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Italdesign Giugiaro Quaranta

Published: 10 March 2008

What’s new on Italdesign Giugiaro’s Geneva Motor Show stand?

The Quaranta concept. It celebrates 40 years of Italdesign and its founder, Italian car design legend Giorgetto Giugiaro, the man behind the VW Golf Mk1, BMW M1 and the original Alfa Romeo Brera concept.

The 2008 Quaranta is another incredible looking Giugiaro vehicle combining old school super car proportions and shark-gill styling cues with 21st century Toyota hybrid technology.

The Quaranta shared the stand alongside its inspirational forebear, and Giugiaro’s first design under the Italdesign banner, the 1968 Bizzarrini Manta. While it is similarly mid-engined, unlike the Manta the Quaranta offers 268bhp via a 3.3-litre V6 petrol engine. The concept also also a front-mounted electric motor with batteries between the engine and the cabin charged by roof-mounted solar panels.

The three-plus-one seating puts the driver centrally upfront with two passengers set back on each side and a baby seat behind the driver. The layout is possible because the floor is flat – an electronic control system regulates power distribution by the electric motors to the wheels, making a clutch-gearbox-transmission block unnecessary.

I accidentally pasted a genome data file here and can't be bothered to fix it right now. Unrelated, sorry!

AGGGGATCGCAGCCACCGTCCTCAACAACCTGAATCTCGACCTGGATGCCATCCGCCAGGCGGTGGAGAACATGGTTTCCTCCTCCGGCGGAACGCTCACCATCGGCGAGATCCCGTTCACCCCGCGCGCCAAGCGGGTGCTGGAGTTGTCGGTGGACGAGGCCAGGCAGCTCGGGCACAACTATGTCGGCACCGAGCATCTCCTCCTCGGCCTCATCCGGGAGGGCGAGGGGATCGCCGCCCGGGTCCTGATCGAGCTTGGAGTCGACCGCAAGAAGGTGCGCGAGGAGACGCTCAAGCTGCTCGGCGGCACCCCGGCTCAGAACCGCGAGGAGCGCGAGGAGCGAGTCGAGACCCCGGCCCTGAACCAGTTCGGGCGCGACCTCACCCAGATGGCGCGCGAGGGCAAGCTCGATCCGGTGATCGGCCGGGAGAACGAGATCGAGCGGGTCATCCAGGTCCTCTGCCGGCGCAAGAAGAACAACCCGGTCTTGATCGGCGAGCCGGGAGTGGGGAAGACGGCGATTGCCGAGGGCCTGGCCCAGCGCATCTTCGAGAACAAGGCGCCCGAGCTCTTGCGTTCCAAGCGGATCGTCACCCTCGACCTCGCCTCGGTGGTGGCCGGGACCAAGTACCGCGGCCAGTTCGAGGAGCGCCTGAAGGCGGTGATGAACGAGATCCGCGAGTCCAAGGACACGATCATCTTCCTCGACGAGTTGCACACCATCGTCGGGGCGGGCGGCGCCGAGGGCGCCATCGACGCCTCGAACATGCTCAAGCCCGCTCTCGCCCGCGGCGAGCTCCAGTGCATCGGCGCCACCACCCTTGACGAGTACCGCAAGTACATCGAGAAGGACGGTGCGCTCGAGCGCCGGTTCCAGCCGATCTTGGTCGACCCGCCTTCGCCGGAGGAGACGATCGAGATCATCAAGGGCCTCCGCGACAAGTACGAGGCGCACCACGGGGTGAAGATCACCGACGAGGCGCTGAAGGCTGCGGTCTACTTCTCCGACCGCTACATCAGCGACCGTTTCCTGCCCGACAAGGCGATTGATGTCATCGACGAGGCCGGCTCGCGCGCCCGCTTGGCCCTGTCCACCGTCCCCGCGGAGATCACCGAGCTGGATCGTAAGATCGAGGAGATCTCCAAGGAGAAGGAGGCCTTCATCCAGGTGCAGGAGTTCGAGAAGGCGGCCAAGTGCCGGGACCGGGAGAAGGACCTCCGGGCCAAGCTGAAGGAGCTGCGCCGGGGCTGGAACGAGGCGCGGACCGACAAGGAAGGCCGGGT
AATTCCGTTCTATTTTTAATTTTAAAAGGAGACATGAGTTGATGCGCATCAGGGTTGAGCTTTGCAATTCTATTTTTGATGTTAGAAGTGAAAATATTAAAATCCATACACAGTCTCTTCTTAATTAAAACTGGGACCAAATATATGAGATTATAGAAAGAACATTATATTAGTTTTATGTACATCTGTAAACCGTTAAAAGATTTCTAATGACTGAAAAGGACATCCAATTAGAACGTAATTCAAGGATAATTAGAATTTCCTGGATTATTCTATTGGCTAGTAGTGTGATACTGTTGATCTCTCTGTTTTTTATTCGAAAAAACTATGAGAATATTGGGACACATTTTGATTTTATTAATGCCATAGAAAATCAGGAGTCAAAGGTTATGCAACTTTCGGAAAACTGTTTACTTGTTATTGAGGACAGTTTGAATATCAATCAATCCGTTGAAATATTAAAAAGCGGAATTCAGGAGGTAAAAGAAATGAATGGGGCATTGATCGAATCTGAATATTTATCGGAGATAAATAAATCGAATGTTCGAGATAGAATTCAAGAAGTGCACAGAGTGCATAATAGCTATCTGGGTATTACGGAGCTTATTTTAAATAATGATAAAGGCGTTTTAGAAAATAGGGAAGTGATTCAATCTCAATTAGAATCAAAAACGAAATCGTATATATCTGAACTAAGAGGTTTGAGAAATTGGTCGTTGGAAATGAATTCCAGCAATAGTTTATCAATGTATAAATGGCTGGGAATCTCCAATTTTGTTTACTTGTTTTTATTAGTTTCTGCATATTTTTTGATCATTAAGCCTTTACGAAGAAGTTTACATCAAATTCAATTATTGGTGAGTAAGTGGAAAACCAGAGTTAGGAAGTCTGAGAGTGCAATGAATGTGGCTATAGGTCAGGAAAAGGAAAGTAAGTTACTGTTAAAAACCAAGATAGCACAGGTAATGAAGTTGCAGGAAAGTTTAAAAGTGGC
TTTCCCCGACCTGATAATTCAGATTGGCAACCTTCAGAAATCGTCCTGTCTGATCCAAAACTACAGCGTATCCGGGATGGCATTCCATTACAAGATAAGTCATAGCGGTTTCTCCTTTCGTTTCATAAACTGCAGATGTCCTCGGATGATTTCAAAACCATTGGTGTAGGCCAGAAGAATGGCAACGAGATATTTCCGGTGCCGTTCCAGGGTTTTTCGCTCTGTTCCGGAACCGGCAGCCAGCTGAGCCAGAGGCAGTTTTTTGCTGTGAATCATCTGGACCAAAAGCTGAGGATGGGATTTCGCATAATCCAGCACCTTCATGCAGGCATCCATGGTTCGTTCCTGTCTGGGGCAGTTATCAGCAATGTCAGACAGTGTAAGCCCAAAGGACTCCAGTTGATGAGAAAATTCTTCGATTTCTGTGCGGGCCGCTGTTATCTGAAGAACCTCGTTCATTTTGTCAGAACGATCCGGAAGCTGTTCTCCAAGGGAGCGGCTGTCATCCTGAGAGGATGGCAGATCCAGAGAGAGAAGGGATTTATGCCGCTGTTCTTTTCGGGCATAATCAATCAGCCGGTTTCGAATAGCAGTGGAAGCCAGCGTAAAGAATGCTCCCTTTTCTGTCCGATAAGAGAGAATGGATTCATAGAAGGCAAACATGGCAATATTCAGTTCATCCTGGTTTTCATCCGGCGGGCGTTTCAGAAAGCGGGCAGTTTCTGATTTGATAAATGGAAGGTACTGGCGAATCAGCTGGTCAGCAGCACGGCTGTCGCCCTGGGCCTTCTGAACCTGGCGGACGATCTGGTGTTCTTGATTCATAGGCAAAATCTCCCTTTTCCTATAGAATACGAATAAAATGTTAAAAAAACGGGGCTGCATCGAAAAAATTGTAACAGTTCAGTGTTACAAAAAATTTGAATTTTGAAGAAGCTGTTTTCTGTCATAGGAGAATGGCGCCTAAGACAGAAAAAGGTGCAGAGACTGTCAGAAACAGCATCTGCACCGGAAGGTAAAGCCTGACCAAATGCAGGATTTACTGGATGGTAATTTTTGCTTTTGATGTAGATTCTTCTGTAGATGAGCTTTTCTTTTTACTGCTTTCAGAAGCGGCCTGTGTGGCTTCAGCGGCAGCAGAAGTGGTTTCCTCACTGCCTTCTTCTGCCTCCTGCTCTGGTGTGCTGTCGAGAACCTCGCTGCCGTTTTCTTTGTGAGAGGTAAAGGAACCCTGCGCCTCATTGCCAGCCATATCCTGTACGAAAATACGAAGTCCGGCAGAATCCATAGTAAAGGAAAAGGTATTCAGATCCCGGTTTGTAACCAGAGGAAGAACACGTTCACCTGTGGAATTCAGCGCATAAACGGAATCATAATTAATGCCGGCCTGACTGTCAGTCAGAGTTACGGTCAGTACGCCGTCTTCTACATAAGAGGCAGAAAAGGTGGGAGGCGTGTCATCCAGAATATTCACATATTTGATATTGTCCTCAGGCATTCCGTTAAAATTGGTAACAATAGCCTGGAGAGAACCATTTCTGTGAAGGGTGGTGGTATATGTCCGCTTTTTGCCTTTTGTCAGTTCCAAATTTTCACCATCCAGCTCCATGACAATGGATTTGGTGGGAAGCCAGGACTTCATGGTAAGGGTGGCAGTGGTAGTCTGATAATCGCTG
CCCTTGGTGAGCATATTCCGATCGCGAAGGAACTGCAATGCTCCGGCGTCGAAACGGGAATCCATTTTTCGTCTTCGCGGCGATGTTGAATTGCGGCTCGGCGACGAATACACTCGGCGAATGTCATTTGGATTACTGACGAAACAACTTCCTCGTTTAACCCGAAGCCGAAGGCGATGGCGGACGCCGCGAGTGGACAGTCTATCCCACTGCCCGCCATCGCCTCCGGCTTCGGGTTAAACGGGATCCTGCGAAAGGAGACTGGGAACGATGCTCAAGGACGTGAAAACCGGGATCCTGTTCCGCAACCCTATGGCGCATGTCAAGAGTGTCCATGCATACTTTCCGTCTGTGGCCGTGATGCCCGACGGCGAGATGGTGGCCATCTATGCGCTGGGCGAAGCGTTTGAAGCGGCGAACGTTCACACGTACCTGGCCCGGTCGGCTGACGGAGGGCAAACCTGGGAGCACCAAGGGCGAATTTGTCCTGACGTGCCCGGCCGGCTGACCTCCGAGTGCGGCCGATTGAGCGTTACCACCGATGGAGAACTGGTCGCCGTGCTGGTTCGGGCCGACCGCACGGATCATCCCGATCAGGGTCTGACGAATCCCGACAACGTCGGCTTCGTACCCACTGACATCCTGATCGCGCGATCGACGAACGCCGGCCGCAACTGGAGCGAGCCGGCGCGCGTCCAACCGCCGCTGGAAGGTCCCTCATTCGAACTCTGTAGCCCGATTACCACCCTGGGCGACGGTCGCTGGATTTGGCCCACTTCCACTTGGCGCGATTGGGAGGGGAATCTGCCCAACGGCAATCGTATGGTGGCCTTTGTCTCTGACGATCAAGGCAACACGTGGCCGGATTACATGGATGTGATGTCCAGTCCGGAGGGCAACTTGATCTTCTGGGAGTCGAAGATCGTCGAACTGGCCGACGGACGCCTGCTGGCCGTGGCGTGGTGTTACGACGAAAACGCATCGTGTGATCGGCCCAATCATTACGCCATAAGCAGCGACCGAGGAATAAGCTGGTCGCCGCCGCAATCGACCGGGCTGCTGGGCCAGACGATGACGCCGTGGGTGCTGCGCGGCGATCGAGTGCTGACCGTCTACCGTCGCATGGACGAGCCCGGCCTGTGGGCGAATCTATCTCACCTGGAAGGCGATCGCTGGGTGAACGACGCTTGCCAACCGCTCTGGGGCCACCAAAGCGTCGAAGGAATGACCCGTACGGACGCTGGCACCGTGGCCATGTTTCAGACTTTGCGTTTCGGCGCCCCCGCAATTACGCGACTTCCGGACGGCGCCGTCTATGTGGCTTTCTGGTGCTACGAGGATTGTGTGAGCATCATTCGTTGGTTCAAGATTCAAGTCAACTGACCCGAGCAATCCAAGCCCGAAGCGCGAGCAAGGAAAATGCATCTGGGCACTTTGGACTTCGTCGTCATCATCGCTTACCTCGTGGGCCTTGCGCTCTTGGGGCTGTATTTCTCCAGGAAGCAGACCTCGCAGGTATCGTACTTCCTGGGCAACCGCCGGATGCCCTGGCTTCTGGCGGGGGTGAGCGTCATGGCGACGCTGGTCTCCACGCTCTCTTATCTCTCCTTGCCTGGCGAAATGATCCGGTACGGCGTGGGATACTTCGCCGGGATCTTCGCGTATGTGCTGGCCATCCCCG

Throw in a massive front-hinged windscreen/wraparound door opening – with sensors to stop it crashing into your garage roof – a four-second 0-62mph, 40mpg, 180g/km CO2, variable ride height, on-demand four-wheel drive, a luggage compartment able to take two golf bags and a 60-litre fuel tank good for 600 miles and it all seems too good to be true. And it is right now, but maybe in the future…

CAR highlight

That silhouette, those gills and that front-hinged windscreen.

What were they thinking?

Great design thoughts (again) …  

In a nutshell

Built in-house, the Quaranta demonstrates all Italdesign’s abilities – styling, research and engineering – and should help attract lucrative future work with car companies. With Toyota helping out considerably on the mechanicals and electronics maybe there’s some serious production intent behind the concept’s hybrid layout too.

5/5

By Guy Bird

Contributor, cultural curator, design commentator

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